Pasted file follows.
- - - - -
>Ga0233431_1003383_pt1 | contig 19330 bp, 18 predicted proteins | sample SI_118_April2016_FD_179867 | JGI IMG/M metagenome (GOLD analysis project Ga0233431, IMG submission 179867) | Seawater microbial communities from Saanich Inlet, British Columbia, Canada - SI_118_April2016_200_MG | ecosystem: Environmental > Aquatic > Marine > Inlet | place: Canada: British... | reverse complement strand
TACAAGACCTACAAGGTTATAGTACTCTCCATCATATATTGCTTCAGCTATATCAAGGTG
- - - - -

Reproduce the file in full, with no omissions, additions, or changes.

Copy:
>Ga0233431_1003383_pt1 | contig 19330 bp, 18 predicted proteins | sample SI_118_April2016_FD_179867 | JGI IMG/M metagenome (GOLD analysis project Ga0233431, IMG submission 179867) | Seawater microbial communities from Saanich Inlet, British Columbia, Canada - SI_118_April2016_200_MG | ecosystem: Environmental > Aquatic > Marine > Inlet | place: Canada: British... | reverse complement strand
TACAAGACCTACAAGGTTATAGTACTCTCCATCATATATTGCTTCAGCTATATCAAGGTG